Do you crave salt? This might be why

If you can happily say no to chocolate and cake but are utterly powerless if someone pops a bowl of salty chips or nuts in front of you, then it’s probably safe to say you’re familiar with the notion of salt cravings.

But just why is it that salty snacks can be so addictive? Well, scientists from the Beth Israel Deaconess Medical Center in Boston might now be able to explain it a little further, after looking at how certain brain signals are triggered when we crave the white stuff.

Brain signals
The research team looked at a specific sub-group of neurons, located in the ‘nucleus of the solitary tract’ (NST – a cluster of nerves near the base of the brain), that drives our appetite for salt.

Neurons are basically cells within the nervous system that play a central role in transmitting messages to and from the brain, and while the neurons in question were discovered a decade ago, by co-corresponding author Professor Joel Geerling, exactly what was going on with them in terms of triggering salt cravings was still a bit of a mystery.

Read: 12 surprising, non-food related uses for salt

Dr Jon Resch, a co-author of the research published in Neuron, and colleagues in the Division of Endocrinology, Diabetes and Metabolism at the teaching hospital of Harvard Medical School, say more research is needed. Their findings shed light on the brain circuits involved in salt cravings, and could lead to the development of drugs to regulate salt urges in people with certain hormone deficiencies associated with over-consumption of sodium.

“We identified a specific circuit in the brain that detects sodium deficiency and drives an appetite specific for sodium to correct the deficiency,” said Dr Resch. “In addition, this work establishes that sodium ingestion is tightly regulated by the brain, and dysfunction in these neurons could lead to over or under consumption of sodium – which could lead to stress on the cardiovascular system over time.”

Leading health threat
These neurons aren’t the only factor in salt cravings. Certain medical conditions, deficiencies and hormonal imbalances can sometimes play a part. Plus, we do of course need salt to survive; a lack of sodium (salt) can be extremely detrimental.

However, over consumption of salt is generally a far bigger problem and a key risk factor in many major diseases, such as high blood pressure, stroke and heart disease – which is why unravelling the mystery of salt cravings is such an important topic.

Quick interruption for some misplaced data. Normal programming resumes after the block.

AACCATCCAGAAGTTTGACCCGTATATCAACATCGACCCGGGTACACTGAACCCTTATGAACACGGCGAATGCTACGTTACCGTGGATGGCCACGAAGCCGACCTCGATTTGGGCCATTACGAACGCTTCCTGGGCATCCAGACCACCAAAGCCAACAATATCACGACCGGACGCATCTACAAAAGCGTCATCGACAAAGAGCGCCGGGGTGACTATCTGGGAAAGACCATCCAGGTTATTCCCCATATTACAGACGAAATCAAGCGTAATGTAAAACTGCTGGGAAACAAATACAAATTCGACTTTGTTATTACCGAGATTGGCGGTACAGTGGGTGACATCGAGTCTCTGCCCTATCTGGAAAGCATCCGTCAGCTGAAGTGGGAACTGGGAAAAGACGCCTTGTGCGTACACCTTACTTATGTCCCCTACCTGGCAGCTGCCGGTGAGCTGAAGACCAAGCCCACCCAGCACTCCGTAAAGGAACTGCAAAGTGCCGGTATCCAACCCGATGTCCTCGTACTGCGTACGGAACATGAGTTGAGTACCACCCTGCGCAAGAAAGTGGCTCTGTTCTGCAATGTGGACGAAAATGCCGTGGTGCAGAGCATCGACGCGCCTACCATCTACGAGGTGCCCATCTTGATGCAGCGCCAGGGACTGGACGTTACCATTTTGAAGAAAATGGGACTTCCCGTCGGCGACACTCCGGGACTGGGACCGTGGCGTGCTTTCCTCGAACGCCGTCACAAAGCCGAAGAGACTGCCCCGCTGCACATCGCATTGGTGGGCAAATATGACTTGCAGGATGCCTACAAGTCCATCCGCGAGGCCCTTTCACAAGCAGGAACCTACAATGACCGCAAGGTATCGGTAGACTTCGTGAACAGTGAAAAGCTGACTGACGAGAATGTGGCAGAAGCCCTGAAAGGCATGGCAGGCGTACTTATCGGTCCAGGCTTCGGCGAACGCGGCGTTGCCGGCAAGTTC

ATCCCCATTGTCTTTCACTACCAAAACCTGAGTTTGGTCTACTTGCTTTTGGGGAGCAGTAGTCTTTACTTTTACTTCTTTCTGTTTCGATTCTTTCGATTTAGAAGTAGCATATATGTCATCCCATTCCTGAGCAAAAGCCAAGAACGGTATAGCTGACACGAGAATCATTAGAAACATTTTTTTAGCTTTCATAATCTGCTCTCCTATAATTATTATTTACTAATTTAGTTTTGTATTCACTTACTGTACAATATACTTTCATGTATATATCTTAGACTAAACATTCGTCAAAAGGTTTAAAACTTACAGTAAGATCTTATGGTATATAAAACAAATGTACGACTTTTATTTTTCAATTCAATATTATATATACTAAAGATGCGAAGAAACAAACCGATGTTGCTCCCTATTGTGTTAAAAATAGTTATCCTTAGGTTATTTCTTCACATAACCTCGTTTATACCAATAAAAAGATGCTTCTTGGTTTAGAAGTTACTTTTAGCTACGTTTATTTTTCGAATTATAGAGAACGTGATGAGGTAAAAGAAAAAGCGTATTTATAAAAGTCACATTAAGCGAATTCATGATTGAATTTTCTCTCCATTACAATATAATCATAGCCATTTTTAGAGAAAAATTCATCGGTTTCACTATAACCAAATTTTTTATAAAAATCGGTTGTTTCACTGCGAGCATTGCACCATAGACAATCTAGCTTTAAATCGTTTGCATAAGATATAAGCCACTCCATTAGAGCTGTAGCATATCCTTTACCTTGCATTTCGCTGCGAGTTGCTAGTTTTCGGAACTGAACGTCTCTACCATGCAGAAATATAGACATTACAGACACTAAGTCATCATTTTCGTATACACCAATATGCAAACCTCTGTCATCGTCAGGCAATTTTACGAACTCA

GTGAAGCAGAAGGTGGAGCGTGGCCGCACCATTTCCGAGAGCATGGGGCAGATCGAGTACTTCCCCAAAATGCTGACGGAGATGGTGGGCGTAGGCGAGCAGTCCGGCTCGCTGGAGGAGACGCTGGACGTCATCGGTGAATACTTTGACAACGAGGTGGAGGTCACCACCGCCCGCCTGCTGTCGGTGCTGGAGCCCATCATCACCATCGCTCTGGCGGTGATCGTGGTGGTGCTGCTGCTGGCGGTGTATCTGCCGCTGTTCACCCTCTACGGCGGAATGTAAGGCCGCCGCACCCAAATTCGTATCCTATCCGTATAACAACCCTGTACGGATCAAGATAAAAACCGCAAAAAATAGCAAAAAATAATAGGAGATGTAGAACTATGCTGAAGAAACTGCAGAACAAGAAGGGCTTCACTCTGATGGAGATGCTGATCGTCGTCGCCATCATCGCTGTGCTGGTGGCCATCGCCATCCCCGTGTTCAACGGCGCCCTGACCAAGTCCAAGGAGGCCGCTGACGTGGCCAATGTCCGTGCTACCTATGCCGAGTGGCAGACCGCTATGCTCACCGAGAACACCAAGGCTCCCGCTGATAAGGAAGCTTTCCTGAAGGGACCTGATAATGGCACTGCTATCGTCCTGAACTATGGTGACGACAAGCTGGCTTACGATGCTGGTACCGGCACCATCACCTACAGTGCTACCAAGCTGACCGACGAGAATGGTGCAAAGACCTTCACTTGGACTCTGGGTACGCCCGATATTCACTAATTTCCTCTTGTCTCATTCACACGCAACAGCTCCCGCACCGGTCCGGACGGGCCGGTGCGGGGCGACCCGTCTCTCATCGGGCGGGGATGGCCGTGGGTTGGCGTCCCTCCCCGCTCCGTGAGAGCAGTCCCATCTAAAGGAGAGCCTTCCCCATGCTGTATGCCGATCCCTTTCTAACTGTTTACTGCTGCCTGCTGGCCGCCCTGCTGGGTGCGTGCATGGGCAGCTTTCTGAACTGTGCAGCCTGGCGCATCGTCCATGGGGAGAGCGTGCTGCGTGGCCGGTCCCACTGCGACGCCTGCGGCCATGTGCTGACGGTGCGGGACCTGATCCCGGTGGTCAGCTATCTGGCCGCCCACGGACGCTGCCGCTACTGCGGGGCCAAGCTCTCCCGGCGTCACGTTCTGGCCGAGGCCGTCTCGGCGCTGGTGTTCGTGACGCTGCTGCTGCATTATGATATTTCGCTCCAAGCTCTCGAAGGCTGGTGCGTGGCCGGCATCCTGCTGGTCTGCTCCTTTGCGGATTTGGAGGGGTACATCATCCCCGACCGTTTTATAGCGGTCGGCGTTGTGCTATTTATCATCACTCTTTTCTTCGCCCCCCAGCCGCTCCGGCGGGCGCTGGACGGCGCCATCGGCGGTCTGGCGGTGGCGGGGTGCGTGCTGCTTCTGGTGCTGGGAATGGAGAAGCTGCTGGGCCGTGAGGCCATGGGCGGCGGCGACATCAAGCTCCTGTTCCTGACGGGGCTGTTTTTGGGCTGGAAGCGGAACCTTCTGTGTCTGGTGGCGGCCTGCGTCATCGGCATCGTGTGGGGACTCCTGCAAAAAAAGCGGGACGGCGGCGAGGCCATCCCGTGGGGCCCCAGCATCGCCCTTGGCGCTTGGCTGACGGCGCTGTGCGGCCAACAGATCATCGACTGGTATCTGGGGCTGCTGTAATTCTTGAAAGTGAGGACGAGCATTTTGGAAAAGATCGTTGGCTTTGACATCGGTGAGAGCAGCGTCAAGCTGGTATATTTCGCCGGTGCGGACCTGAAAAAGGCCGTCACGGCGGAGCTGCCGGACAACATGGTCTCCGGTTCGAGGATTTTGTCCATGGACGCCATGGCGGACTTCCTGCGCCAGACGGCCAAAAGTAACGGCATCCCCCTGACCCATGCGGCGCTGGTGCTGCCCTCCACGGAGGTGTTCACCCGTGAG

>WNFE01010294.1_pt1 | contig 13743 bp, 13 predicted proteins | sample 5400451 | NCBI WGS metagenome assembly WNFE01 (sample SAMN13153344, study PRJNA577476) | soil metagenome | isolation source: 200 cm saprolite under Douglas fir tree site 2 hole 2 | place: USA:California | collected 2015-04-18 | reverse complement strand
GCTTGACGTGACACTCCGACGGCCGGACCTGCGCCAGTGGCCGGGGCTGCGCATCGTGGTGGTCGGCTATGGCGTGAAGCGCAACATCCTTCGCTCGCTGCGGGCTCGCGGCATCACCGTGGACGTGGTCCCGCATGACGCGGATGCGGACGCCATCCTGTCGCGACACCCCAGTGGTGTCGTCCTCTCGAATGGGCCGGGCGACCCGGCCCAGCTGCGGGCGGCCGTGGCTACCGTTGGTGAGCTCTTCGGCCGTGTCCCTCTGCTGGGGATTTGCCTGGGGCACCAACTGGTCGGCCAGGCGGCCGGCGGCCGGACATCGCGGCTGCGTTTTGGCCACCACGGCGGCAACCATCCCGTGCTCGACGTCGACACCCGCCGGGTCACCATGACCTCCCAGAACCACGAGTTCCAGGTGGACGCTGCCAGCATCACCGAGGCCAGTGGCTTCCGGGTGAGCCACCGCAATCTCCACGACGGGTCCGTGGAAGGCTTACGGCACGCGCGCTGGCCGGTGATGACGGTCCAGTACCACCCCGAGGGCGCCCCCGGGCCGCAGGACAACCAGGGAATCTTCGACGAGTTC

According to SA Health, an acceptable amount of sodium for healthy adults in Australia is 460 to 920mg per day, with the upper limit being 2300mg of sodium per day – equivalent to 6 grams of salt or about one-and-a-half teaspoons.

The average Australian gets around 9 grams of salt per day, that’s much more salt than the recommended upper limit.

The trouble is, many foods already contain all the salt we need, so by the time you start adding salt to cooking or sprinkling it on food – not to mention the high levels of ‘hidden’ salt in many processed foods – it’s little wonder we’re consuming far too much.

Read: Is salt good for you after all?

Simple ways to reduce your salt intake
Concerned about your salt intake? Small, daily steps can add up to a big difference to your overall health.

1. Stop salting the water when you cook. Those potatoes and vegetables will cook just as well without it.

2. Don’t fancy bland food? Flavour meals with spices instead – many spices will add extra health benefits too, and there are tons of options to explore.

Read: The health benefits of ginger you may not know about

3. Cook sauces from scratch. Ready-made jars of things such as pasta and curry sauces are often loaded with extra salt, and the same goes for packaged soups. Making your own might be a lot easier than you think.

4. Go easy on the cheese and butter. Life’s too short to deprive yourself, but certain cheeses can be high in salt, so check the labels and enjoy them as occasional treats.

5. Be a salt sleuth.When doing the shopping, look at the sodium content on the nutrition information panel, and buy ‘no added salt’, ‘low salt’ and ‘salt reduced’ alternatives, particularly for canned and packet foods, and everyday items such as margarine, butter, bread and breakfast cereals.

Do you monitor your salt intake? Do you check nutrition labels at the grocery store? Let us know in the comments section below.

– With PA

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